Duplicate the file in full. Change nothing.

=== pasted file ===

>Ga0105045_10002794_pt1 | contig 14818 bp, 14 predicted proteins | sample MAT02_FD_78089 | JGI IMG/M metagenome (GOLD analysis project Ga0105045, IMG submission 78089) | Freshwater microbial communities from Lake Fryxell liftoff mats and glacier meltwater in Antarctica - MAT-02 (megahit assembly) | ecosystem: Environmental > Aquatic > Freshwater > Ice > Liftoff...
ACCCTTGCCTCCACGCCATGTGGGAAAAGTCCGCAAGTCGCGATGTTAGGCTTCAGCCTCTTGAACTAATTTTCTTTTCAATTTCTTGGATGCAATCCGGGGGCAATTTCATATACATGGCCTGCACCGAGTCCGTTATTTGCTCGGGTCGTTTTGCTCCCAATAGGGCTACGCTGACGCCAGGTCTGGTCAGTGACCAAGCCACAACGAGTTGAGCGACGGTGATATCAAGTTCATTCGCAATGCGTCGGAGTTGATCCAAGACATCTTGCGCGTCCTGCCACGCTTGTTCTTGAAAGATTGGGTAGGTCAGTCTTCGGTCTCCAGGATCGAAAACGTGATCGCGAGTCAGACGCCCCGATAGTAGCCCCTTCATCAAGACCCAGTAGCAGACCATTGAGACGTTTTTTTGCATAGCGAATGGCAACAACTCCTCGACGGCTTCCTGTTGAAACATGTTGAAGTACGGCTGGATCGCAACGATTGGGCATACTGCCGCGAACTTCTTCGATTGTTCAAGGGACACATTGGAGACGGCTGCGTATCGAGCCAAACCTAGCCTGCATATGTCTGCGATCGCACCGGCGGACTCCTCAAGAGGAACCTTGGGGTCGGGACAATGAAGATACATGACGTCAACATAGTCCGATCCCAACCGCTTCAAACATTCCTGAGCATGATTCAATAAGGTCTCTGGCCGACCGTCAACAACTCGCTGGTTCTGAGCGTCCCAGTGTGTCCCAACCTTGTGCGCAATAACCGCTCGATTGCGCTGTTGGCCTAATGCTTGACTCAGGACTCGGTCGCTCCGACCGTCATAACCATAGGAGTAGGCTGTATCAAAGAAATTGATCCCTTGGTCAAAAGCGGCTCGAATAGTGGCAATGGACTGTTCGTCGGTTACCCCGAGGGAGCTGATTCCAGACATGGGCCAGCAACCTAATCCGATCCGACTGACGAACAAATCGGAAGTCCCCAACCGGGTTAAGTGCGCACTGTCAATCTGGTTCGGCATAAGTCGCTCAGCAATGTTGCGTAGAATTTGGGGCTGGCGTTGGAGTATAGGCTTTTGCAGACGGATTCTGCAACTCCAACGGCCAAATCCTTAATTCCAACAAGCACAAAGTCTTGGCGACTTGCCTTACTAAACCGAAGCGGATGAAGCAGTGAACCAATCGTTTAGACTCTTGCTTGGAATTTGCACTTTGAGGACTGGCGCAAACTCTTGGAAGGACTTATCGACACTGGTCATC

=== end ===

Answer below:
>Ga0105045_10002794_pt1 | contig 14818 bp, 14 predicted proteins | sample MAT02_FD_78089 | JGI IMG/M metagenome (GOLD analysis project Ga0105045, IMG submission 78089) | Freshwater microbial communities from Lake Fryxell liftoff mats and glacier meltwater in Antarctica - MAT-02 (megahit assembly) | ecosystem: Environmental > Aquatic > Freshwater > Ice > Liftoff...
ACCCTTGCCTCCACGCCATGTGGGAAAAGTCCGCAAGTCGCGATGTTAGGCTTCAGCCTCTTGAACTAATTTTCTTTTCAATTTCTTGGATGCAATCCGGGGGCAATTTCATATACATGGCCTGCACCGAGTCCGTTATTTGCTCGGGTCGTTTTGCTCCCAATAGGGCTACGCTGACGCCAGGTCTGGTCAGTGACCAAGCCACAACGAGTTGAGCGACGGTGATATCAAGTTCATTCGCAATGCGTCGGAGTTGATCCAAGACATCTTGCGCGTCCTGCCACGCTTGTTCTTGAAAGATTGGGTAGGTCAGTCTTCGGTCTCCAGGATCGAAAACGTGATCGCGAGTCAGACGCCCCGATAGTAGCCCCTTCATCAAGACCCAGTAGCAGACCATTGAGACGTTTTTTTGCATAGCGAATGGCAACAACTCCTCGACGGCTTCCTGTTGAAACATGTTGAAGTACGGCTGGATCGCAACGATTGGGCATACTGCCGCGAACTTCTTCGATTGTTCAAGGGACACATTGGAGACGGCTGCGTATCGAGCCAAACCTAGCCTGCATATGTCTGCGATCGCACCGGCGGACTCCTCAAGAGGAACCTTGGGGTCGGGACAATGAAGATACATGACGTCAACATAGTCCGATCCCAACCGCTTCAAACATTCCTGAGCATGATTCAATAAGGTCTCTGGCCGACCGTCAACAACTCGCTGGTTCTGAGCGTCCCAGTGTGTCCCAACCTTGTGCGCAATAACCGCTCGATTGCGCTGTTGGCCTAATGCTTGACTCAGGACTCGGTCGCTCCGACCGTCATAACCATAGGAGTAGGCTGTATCAAAGAAATTGATCCCTTGGTCAAAAGCGGCTCGAATAGTGGCAATGGACTGTTCGTCGGTTACCCCGAGGGAGCTGATTCCAGACATGGGCCAGCAACCTAATCCGATCCGACTGACGAACAAATCGGAAGTCCCCAACCGGGTTAAGTGCGCACTGTCAATCTGGTTCGGCATAAGTCGCTCAGCAATGTTGCGTAGAATTTGGGGCTGGCGTTGGAGTATAGGCTTTTGCAGACGGATTCTGCAACTCCAACGGCCAAATCCTTAATTCCAACAAGCACAAAGTCTTGGCGACTTGCCTTACTAAACCGAAGCGGATGAAGCAGTGAACCAATCGTTTAGACTCTTGCTTGGAATTTGCACTTTGAGGACTGGCGCAAACTCTTGGAAGGACTTATCGACACTGGTCATC